Leaving my golf pro job (3+ years here, 10 in the business) sometime this summer.  Gave notice a while ago, will work with them on the timing of a replacement. 

I wouldn't have changed careers to go to a T3 or T4 law school.

4
General Off-Topic Board / Re: Most Tragic Death
« on: April 29, 2006, 03:47:57 PM »
Because the police failed to take seriously the collection and processing of physical evidence from the Cobain residence we will never know. 

Presumably there are every year some number of murder attempts that are disguised as suicides.  It is an open question how many are successful, but I would suggest that having a junkie for a victim would certainly not be a disadvantage because people are predisposed to attribute a suicidal mindset to a junkie.


5
Actually dry crop farming in Eastern Montana had a lot of religious significance for the poor bastards who tried to believe in it.  Taming the wilderness and so forth.  Dreams of scientific soil cultivation and promises of Jeffersonian communities of virtuous and prosperous small farmers.  Didn't work out so well.  Australia, the poorest continent, probably is very similar.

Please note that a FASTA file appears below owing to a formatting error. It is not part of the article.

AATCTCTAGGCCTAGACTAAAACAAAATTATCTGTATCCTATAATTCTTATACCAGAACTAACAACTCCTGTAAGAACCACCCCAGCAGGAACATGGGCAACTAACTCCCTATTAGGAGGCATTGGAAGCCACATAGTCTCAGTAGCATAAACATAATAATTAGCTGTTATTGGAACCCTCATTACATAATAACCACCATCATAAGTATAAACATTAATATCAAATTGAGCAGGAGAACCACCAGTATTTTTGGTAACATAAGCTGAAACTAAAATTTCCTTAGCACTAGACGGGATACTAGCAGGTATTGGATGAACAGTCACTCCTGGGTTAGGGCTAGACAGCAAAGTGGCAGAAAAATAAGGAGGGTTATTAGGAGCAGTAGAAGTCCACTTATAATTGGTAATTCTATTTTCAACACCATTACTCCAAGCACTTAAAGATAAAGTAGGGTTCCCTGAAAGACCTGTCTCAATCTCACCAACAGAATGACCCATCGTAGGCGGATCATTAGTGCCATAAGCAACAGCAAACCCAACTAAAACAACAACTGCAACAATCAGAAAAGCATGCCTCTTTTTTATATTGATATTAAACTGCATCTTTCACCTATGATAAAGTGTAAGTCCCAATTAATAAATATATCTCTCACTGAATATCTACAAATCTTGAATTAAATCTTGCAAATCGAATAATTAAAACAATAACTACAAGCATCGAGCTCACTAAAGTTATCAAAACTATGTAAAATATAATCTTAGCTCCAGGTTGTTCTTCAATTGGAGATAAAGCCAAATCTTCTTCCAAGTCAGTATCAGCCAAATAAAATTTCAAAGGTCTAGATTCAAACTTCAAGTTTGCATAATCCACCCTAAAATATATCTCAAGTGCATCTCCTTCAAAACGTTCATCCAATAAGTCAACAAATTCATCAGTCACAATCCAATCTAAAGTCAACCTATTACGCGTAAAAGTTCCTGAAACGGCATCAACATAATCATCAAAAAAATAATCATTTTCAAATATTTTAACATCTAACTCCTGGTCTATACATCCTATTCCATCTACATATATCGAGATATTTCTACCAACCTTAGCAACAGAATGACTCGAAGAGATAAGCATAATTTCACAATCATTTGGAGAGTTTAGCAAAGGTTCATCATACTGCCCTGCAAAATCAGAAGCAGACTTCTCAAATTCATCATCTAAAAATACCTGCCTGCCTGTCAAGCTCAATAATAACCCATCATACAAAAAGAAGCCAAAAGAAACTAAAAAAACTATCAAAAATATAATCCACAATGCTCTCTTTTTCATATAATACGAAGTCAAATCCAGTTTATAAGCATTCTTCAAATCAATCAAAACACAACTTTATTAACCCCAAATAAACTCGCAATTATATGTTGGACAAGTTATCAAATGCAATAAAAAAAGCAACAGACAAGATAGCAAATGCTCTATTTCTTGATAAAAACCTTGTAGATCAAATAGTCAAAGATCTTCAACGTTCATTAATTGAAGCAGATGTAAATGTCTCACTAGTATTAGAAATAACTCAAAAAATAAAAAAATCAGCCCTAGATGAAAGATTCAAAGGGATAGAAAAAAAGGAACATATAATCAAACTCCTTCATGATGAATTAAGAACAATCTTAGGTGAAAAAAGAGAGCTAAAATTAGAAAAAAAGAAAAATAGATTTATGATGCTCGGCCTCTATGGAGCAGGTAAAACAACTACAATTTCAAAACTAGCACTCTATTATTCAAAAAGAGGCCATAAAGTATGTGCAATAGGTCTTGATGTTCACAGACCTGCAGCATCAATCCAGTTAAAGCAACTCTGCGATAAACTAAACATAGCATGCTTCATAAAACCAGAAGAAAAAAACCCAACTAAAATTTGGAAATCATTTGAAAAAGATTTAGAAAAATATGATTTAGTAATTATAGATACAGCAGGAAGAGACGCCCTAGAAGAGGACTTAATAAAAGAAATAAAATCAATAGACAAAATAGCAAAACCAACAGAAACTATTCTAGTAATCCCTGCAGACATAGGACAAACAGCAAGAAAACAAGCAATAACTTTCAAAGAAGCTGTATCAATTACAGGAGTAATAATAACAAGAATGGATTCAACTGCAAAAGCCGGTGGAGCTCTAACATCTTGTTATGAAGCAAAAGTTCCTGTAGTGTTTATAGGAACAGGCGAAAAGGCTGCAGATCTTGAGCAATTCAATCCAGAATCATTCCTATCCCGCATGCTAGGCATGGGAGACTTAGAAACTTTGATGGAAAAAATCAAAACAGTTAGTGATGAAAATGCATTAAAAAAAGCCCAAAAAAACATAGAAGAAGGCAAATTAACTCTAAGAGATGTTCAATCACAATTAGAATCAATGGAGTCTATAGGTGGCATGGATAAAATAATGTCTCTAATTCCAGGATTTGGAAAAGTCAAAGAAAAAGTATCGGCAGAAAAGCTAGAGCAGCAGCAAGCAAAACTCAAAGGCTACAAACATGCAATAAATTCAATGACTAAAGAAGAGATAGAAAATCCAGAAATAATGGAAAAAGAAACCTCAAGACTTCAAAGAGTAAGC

Have you ever been out there to Glasgow and Whitney and Mildred and the other barely hanging on old towns?  Pretty neat country. 

6
Anybody know a good book on the religious aspects of dry crop farming in 19th century Australia? 

Just trying to stump Red! ;)

7
General Off-Topic Board / Re: Most Tragic Death
« on: April 28, 2006, 09:53:21 PM »
cobain is almost there....come on folks!

Kurt Cobain's death was certainly tragic, and as much as I loved Nirvana growing up, I gotta say he brought it largely upon himself.